What is gold (beautiful heavy metal, chemical symbol Au; easily worked into jewellery or beaten thin into gold leaf; good conductor of electricity and heat; doesn't corrode or tarnish; almost indestructible, especially as an alloy, hence its use in teeth)? What is its importance in history (used for coins; underpinned the value of currency, the "gold standard", until the 1930s; used and traded since early times by Egyptians, Greeks, Romans)?
What other things do we mine from the earth (coal, silver, copper, tin)? How would you set up a mine (dig a holeshaft; need air supply; labour intensive if the deposits are small, hence all the figures in the picture; transport and disposal of large quantities of earth and rock a problem; safety often poor, so accidents happen, people killed or injured). Some metals or minerals have to be extracted from ores, which may contain a mixture of metals and minerals, for instance silver, copper.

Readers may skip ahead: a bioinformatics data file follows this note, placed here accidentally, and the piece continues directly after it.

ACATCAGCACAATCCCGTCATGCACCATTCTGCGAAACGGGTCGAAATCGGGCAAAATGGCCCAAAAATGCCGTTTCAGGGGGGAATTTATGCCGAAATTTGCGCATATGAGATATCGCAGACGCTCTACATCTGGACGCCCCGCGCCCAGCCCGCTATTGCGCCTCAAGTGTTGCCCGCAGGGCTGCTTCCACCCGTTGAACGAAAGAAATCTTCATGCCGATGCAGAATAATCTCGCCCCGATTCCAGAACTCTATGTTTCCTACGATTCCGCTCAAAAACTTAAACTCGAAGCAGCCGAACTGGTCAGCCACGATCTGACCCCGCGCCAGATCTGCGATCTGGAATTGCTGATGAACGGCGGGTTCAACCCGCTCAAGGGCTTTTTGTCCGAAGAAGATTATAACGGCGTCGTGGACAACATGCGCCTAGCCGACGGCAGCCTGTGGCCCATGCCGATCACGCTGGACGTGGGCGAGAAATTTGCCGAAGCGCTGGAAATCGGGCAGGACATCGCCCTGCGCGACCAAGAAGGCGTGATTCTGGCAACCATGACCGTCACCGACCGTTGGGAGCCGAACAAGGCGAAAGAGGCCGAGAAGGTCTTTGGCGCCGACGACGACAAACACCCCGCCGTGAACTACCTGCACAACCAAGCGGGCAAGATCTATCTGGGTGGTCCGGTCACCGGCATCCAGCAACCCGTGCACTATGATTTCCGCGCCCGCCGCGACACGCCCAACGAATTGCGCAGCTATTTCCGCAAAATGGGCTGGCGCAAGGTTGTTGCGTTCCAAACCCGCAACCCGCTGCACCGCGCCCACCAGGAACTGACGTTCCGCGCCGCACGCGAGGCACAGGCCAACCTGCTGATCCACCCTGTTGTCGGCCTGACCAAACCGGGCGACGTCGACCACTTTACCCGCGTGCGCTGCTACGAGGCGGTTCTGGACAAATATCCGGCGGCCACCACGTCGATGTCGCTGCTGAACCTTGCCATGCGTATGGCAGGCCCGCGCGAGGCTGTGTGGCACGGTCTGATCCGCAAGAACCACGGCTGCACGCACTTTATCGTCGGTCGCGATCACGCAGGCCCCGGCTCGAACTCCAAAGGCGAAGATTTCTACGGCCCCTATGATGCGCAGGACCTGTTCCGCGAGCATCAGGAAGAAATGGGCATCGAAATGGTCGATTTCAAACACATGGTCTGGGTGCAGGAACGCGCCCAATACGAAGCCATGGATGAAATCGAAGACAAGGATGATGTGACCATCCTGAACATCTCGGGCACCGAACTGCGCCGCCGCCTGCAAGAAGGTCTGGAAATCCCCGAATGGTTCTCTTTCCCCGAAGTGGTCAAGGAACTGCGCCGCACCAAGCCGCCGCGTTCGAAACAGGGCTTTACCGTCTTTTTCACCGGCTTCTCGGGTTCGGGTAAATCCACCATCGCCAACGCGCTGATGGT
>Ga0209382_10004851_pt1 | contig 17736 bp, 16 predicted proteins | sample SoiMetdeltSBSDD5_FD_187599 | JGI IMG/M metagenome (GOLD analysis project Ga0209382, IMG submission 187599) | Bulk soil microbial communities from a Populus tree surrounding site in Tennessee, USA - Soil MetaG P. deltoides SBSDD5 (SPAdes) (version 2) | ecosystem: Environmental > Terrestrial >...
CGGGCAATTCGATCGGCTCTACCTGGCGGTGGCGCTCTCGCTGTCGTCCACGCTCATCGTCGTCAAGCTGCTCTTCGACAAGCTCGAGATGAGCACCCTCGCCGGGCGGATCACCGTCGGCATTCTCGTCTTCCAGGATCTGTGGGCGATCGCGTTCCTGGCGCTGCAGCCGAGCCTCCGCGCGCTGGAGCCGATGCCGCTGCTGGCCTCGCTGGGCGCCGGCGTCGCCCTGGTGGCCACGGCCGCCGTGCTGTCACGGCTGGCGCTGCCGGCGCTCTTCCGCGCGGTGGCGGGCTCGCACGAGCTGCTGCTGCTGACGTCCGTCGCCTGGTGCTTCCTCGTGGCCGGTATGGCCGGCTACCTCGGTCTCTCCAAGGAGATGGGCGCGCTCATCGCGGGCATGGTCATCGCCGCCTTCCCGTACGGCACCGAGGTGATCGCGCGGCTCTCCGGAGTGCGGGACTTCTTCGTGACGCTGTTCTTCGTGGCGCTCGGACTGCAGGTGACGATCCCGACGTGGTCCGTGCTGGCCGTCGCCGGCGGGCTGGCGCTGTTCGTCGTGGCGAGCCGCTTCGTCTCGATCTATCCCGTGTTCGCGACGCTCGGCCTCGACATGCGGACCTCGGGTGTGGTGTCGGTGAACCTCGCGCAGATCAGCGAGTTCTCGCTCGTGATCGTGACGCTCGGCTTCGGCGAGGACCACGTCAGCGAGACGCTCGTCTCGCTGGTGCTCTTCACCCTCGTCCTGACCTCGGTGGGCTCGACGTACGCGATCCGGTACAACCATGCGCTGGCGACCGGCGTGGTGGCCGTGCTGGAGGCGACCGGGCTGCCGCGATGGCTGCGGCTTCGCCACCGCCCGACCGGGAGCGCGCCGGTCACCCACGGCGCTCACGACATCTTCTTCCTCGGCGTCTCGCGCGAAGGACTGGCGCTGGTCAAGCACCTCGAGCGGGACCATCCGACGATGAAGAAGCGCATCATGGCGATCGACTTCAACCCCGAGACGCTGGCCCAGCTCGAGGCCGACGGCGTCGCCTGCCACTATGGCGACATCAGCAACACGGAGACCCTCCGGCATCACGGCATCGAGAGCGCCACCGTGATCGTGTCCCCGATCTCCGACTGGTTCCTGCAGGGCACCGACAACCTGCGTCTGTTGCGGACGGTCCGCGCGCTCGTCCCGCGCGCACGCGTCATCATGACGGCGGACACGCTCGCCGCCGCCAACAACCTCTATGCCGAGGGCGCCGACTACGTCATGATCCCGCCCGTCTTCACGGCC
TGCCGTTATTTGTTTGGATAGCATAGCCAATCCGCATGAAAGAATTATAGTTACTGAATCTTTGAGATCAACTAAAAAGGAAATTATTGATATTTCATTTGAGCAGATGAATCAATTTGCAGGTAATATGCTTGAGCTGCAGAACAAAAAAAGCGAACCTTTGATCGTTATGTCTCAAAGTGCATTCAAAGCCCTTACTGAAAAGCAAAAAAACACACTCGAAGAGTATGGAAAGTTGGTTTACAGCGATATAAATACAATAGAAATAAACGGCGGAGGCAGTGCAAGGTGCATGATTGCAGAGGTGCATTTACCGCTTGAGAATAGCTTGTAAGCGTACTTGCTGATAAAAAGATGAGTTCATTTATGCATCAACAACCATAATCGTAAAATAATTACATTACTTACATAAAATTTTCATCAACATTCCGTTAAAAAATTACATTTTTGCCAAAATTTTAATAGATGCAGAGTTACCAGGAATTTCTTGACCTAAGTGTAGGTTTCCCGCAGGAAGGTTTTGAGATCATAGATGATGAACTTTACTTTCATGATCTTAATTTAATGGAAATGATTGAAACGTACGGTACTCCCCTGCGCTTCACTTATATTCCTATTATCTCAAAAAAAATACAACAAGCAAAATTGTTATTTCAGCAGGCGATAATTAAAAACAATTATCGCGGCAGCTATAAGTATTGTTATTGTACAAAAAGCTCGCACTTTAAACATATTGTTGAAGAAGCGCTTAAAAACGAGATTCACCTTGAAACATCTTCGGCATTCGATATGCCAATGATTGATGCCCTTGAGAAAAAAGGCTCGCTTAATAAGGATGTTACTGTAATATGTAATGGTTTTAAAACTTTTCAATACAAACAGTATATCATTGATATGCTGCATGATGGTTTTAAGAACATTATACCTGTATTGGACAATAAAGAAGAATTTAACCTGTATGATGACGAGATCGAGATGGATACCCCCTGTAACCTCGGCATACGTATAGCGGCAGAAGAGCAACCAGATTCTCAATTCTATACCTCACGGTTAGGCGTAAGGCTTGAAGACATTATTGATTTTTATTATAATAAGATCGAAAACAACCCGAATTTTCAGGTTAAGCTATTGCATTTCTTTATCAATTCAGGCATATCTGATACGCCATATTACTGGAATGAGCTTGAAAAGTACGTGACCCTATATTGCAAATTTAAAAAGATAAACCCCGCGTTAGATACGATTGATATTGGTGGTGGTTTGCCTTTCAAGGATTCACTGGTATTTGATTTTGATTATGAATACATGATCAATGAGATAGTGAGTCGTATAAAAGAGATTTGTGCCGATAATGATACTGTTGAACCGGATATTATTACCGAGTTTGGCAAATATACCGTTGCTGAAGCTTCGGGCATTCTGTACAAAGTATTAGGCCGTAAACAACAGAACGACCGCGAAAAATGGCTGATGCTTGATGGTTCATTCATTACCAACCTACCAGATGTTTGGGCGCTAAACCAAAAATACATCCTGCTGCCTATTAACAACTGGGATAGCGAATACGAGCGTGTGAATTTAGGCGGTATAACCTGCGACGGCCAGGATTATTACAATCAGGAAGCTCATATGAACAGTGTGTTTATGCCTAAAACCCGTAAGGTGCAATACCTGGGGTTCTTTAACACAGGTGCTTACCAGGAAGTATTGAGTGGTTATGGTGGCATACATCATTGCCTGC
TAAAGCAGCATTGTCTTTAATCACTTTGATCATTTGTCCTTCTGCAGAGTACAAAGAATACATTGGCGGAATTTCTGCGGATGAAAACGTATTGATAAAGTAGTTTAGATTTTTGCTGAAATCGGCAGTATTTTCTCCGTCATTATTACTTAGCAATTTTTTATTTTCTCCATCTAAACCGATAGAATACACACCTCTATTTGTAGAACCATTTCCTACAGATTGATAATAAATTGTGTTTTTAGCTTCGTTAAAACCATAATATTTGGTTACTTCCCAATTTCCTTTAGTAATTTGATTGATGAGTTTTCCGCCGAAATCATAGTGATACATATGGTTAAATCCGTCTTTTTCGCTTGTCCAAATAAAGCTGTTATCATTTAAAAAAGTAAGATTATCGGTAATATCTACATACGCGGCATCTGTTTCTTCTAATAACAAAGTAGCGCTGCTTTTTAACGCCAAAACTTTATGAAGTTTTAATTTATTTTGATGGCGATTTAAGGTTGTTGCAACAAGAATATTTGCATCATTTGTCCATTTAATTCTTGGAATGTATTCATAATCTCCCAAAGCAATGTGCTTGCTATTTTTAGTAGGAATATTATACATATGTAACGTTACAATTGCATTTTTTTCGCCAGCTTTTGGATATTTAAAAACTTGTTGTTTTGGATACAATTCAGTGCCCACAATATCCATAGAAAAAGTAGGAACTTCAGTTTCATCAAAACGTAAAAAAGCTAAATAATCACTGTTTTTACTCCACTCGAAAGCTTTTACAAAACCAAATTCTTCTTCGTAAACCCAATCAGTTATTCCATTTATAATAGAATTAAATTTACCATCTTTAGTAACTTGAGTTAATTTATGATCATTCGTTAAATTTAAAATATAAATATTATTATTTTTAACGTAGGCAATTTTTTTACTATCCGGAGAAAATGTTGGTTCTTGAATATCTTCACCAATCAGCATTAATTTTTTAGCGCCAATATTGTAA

Greed or need?
Why do people kill for gold, risk their lives, travel huge distances to find or steal it (California gold rush,1849; Klondike, Canada, 1896; pirates in ships)?
You are on holiday with a friend, digging in the sand, when you find a gold nugget. Write the story of what happened.
Ted Wragg is professor of education at University of Exeter